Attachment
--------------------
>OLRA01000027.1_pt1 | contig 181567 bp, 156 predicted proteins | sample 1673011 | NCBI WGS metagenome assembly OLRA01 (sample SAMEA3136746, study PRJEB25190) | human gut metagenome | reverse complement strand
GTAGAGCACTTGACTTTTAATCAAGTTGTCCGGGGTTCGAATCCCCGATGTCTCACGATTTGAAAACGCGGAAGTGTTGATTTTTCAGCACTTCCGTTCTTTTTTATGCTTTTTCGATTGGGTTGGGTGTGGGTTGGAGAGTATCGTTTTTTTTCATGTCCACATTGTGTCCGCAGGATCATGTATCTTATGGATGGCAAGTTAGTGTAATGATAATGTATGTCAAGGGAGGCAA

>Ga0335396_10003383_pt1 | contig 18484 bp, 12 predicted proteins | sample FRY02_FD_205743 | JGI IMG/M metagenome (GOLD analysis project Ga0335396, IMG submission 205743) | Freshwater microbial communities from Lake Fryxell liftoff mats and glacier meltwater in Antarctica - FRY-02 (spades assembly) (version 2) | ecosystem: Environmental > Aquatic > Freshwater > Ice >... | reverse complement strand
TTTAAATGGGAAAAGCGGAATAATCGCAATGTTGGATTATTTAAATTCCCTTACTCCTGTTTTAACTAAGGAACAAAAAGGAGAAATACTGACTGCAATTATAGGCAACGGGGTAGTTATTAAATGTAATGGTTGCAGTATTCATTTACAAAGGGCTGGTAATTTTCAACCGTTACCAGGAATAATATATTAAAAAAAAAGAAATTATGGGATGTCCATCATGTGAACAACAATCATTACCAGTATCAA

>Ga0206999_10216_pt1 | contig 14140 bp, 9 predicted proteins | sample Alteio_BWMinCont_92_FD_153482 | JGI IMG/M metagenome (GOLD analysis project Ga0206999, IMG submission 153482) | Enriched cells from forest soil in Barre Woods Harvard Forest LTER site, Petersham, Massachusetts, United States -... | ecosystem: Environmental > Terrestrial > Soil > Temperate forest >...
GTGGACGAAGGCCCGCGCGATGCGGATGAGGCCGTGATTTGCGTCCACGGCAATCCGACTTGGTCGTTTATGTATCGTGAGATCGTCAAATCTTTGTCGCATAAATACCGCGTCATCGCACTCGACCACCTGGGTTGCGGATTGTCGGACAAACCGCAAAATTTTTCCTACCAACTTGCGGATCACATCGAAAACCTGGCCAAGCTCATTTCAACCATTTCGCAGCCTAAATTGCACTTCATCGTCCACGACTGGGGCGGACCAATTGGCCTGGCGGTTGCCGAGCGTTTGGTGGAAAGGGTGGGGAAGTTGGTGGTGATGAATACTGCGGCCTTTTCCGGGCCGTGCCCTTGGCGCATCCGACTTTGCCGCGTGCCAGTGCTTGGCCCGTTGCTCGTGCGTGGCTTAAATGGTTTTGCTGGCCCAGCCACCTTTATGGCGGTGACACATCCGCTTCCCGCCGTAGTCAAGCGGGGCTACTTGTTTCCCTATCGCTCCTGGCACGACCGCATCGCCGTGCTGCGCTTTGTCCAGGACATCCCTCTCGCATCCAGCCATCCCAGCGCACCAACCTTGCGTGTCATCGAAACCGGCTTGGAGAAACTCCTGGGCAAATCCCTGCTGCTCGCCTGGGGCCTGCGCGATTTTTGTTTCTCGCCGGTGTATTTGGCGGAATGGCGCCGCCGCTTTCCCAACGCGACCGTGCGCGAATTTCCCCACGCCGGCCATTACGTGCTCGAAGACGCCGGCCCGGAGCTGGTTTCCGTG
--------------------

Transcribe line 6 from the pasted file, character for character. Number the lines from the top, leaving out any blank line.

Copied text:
GTGGACGAAGGCCCGCGCGATGCGGATGAGGCCGTGATTTGCGTCCACGGCAATCCGACTTGGTCGTTTATGTATCGTGAGATCGTCAAATCTTTGTCGCATAAATACCGCGTCATCGCACTCGACCACCTGGGTTGCGGATTGTCGGACAAACCGCAAAATTTTTCCTACCAACTTGCGGATCACATCGAAAACCTGGCCAAGCTCATTTCAACCATTTCGCAGCCTAAATTGCACTTCATCGTCCACGACTGGGGCGGACCAATTGGCCTGGCGGTTGCCGAGCGTTTGGTGGAAAGGGTGGGGAAGTTGGTGGTGATGAATACTGCGGCCTTTTCCGGGCCGTGCCCTTGGCGCATCCGACTTTGCCGCGTGCCAGTGCTTGGCCCGTTGCTCGTGCGTGGCTTAAATGGTTTTGCTGGCCCAGCCACCTTTATGGCGGTGACACATCCGCTTCCCGCCGTAGTCAAGCGGGGCTACTTGTTTCCCTATCGCTCCTGGCACGACCGCATCGCCGTGCTGCGCTTTGTCCAGGACATCCCTCTCGCATCCAGCCATCCCAGCGCACCAACCTTGCGTGTCATCGAAACCGGCTTGGAGAAACTCCTGGGCAAATCCCTGCTGCTCGCCTGGGGCCTGCGCGATTTTTGTTTCTCGCCGGTGTATTTGGCGGAATGGCGCCGCCGCTTTCCCAACGCGACCGTGCGCGAATTTCCCCACGCCGGCCATTACGTGCTCGAAGACGCCGGCCCGGAGCTGGTTTCCGTG